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Apr 10, 2018 11:34 AMPublication: The East Hampton Press

Photo Of 'Lolita' Star Taken At American Hotel Comes Back More Than 50 Years Later

A photo of Sue Lyon sitting outside the American Hotel in Sag Harbor, currently positioned behind the front desk of the hotel. KYRIL BROMLEY
Apr 17, 2018 4:19 PM

It’s a tantalizing tagline on one of the most recognizable movie posters in cinematic history: “How did they ever make a movie about Lolita?” The image of a young girl staring out from heart-shaped sunglasses perched on the tip of her nose, with a lollipop grazing her lips, also begs another question: How did they ever get that picture of Lolita?

In 1962, the world saw 15-year-old Sue Lyon in the now iconic photo for the controversial Stanley Kubrick film of “Lolita.” Based on the novel by Vladimir Nabokov, it tells the story of a middle-aged college professor who becomes infatuated—and, ultimately sexually involved—with a 14-year-old girl, played by Ms. Lyon. Like the novel, the movie is a taboo-smashing classic of the 1960s film era and is a hallmark of one of Hollywood’s greatest directors of all time.

And it may never have made it to the screen if it weren’t for photographer Bert Stern—and the American Hotel in Sag Harbor.

In a nod to the relationship between the film and the town, a photo of Sue Lyon is currently hanging behind the front desk at the American Hotel lobby. The photo, taken by Mr. Stern in 1961, features Ms. Lyon on the hotel’s front porch in a lounge chair, long bare legs and bare feet propped up on the arm of an empty chair nearby, her body relaxed, her face brooding.

According to Ted Conklin, the owner of the American Hotel, the photo was put up last fall after he purchased it at an art show put on by local art curator Julie Keyes. Mr. Conklin said that the photo is part of the “lore” of the hotel and Sag Harbor itself.

According to Shannah Laumeister Stern, Mr. Stern’s widow, the photo came together via a mutual friendship between Mr. Kubrick and Mr. Stern, who worked together at Look magazine before the former started directing movies full time.

Ms. Laumeister Stern said that filming “Lolita” in 1961 was a very low-budget effort with no set photographer, so Mr. Kubrick had no money left over to shoot promotional photos for the movie. That’s when the director asked Mr. Stern, based in New York City at the time, to come to Sag Harbor and shoot some photos of the movie’s young star.

Ms. Laumeister Stern said that her husband drove to Sag Harbor, with Ms. Lyon and her mother following, to scope out locations to shoot photos for his friend’s movie.

“Bert read the book, actually underlined images from it and tried to recreate them in Sag Harbor,” Ms. Laumeister Stern said. “He thought to do the shoot in Sag Harbor because it was such an American town, and ‘Lolita’ is a very American book—which is kind of ironic, since it’s written by a Russian.”

Mr. Stern shot between 40 and 50 photos of Ms. Lyon in Sag Harbor, not just in front of the American Hotel. Ms. Laumeister Stern said Mr. Stern also photographed Ms. Lyon in front of Baron’s Cove and the building where Apple Bank currently sits in the village.

In fact, the movie’s poster, with Ms. Lyon longingly looking out with heart-shaped sunglasses and a lollipop, was shot in front of Pierson Middle/High School. Further tying the movie to Sag Harbor: Ms. Laumeister Stern said the famous heart-shaped glasses and lollipop seen on the movie’s poster were both purchased across the street from the American Hotel, at the Sag Harbor Variety Store.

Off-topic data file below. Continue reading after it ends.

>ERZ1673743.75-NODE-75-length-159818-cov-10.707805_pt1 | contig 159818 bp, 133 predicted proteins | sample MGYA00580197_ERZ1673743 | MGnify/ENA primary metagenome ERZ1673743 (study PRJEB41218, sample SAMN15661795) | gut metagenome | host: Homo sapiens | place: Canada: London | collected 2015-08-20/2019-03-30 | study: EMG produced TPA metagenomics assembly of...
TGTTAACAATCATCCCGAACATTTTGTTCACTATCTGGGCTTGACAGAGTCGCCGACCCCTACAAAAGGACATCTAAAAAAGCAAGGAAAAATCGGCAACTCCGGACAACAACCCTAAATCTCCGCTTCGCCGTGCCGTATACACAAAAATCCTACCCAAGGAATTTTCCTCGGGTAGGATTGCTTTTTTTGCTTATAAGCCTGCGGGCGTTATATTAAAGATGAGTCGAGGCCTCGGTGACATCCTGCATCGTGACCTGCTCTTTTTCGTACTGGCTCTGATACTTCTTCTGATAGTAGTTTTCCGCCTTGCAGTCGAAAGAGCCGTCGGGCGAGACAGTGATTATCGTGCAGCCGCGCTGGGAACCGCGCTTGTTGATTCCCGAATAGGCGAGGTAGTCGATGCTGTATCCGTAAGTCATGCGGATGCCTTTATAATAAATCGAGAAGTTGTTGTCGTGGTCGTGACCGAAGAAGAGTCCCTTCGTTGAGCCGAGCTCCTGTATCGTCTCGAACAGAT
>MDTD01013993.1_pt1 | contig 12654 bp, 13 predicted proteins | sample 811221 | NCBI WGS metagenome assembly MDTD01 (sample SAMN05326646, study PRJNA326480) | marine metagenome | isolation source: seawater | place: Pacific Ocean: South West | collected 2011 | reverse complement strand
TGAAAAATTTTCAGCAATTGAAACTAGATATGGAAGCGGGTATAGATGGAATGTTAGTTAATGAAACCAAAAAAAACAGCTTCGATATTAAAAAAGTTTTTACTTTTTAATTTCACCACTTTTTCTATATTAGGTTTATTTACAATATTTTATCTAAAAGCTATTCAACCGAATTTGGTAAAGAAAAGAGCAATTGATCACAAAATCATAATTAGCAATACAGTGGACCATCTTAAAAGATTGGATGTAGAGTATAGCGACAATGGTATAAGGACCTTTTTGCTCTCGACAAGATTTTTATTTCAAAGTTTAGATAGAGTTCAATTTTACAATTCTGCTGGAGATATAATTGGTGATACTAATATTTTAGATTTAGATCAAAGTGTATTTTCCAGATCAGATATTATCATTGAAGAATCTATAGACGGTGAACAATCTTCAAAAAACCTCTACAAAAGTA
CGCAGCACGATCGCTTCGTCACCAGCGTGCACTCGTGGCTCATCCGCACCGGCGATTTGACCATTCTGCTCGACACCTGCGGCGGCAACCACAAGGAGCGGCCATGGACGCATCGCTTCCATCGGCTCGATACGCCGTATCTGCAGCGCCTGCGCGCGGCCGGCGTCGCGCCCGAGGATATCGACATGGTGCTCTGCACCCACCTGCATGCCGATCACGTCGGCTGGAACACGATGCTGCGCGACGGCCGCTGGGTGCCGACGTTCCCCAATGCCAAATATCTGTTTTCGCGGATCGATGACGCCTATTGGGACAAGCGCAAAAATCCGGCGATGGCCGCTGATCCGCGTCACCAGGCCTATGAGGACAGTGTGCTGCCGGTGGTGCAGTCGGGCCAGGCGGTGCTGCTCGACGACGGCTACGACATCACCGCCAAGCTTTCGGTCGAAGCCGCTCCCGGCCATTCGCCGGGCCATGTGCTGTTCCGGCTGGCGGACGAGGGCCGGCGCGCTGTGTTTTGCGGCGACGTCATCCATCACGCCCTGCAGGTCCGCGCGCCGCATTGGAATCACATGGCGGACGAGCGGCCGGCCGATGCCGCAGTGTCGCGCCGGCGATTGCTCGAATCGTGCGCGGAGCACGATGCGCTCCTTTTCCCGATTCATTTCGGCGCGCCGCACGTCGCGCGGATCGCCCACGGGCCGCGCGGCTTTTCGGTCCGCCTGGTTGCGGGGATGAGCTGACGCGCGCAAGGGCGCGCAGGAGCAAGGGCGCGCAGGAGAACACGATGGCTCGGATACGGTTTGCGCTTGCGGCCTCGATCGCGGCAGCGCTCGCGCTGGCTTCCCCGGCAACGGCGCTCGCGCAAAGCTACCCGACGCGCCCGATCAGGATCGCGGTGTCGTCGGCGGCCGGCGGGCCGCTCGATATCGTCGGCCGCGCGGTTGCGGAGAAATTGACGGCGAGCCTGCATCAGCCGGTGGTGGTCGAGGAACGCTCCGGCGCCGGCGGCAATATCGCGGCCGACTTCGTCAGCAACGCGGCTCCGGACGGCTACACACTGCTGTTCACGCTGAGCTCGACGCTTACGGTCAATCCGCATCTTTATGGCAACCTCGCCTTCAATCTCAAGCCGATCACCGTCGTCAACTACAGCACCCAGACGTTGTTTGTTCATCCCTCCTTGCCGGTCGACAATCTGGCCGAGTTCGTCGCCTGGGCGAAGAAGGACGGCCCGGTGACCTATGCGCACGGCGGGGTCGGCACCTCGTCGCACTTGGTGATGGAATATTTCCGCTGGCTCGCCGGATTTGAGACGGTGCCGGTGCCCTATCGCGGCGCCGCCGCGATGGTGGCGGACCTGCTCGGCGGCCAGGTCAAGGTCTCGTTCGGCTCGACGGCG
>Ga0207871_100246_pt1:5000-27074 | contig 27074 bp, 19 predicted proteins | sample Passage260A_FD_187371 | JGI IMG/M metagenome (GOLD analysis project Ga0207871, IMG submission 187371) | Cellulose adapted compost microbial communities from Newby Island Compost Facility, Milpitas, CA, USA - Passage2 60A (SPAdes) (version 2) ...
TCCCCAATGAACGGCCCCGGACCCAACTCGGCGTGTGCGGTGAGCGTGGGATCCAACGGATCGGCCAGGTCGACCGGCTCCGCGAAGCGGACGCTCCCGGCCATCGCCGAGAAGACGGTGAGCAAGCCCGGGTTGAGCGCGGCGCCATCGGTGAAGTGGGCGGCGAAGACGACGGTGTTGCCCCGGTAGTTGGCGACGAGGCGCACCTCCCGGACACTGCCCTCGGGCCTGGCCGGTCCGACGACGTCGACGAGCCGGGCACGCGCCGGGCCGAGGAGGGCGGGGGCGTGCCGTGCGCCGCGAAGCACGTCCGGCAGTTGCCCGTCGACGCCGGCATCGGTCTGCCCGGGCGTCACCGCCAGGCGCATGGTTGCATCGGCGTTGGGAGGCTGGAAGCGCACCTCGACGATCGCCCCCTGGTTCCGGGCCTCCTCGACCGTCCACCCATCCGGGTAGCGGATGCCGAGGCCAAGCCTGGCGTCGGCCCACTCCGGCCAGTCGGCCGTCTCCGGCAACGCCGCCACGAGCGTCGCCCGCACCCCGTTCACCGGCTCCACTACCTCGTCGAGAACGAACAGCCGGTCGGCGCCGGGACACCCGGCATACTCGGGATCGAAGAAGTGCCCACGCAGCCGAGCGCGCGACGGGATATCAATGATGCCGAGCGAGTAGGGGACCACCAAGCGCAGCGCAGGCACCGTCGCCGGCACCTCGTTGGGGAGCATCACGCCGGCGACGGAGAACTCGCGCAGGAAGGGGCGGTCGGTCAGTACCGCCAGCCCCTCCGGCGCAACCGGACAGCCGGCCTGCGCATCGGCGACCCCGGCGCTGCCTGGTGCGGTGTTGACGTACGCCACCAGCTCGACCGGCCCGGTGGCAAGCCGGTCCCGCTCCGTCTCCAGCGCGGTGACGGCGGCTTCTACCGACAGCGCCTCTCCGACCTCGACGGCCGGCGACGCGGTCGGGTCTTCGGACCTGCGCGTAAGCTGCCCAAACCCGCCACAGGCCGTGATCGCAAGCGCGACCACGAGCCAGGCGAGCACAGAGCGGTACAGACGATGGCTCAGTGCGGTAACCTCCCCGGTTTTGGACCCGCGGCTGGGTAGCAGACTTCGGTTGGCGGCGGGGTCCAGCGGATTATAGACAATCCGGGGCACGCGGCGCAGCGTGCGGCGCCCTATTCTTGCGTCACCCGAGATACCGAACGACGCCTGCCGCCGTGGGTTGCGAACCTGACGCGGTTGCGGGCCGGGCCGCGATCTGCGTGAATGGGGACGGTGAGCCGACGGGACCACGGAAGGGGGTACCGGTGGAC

The photos were shot over the course of a week in the spring of 1961, more than a year before “Lolita” finally hit theaters on June 13, 1962. It was an interesting time for Mr. Stern, who famously photographed actress Marilyn Monroe six weeks before she died on August 5 of that year.

The “Lolita” shoot stayed with Mr. Stern, so much so that Ms. Laumeister Stern said that her late husband took her back to the American Hotel around 1988 to re-create the original photo shoot. He also bought a house on Main Street in Sag Harbor in 1992 after becoming infatuated with the town.

Ms. Laumeister Stern said that only some of the photos from the “Lolita” shoot were published, with the rest kept in storage before and after Mr. Stern’s death in 2013. Last June, Ms. Keyes came to visit Ms. Laumeister-Stern and told her that she was putting on a show at Christie’s Art Center. As a fan of Mr. Stern, Ms. Keyes asked if she could display some of his “Lolita” photos.

“I originally wanted the ‘Lolita’ photos in a Sag Harbor show but was turned down by a lot of people, because they wanted Bert’s photos of Marilyn instead,” Ms. Laumeister Stern said.

Ms. Laumeister Stern brought nine photos from the “Lolita” shoot and showed them to Ms. Keyes. Her ecstatic response to the pristine photos persuaded her to dedicate the entire show to the “Lolita” shoot.

That show, held last summer, drew many guests to see one of the village’s beloved attractions intertwined with cinema history. One of those guests was Mr. Conklin, who bought two pieces from the show, with one of them being Ms. Lyon posing in front of his hotel.

“Bert created the visual expose of the movie with those photos,” Ms. Laumeister Stern said. “People see them and it impacts them. As an artist, you’re always trying to top yourself. For Bert, the idea of ‘Lolita’ and the visuals of it were very important to him. He knew that he tapped into something.”

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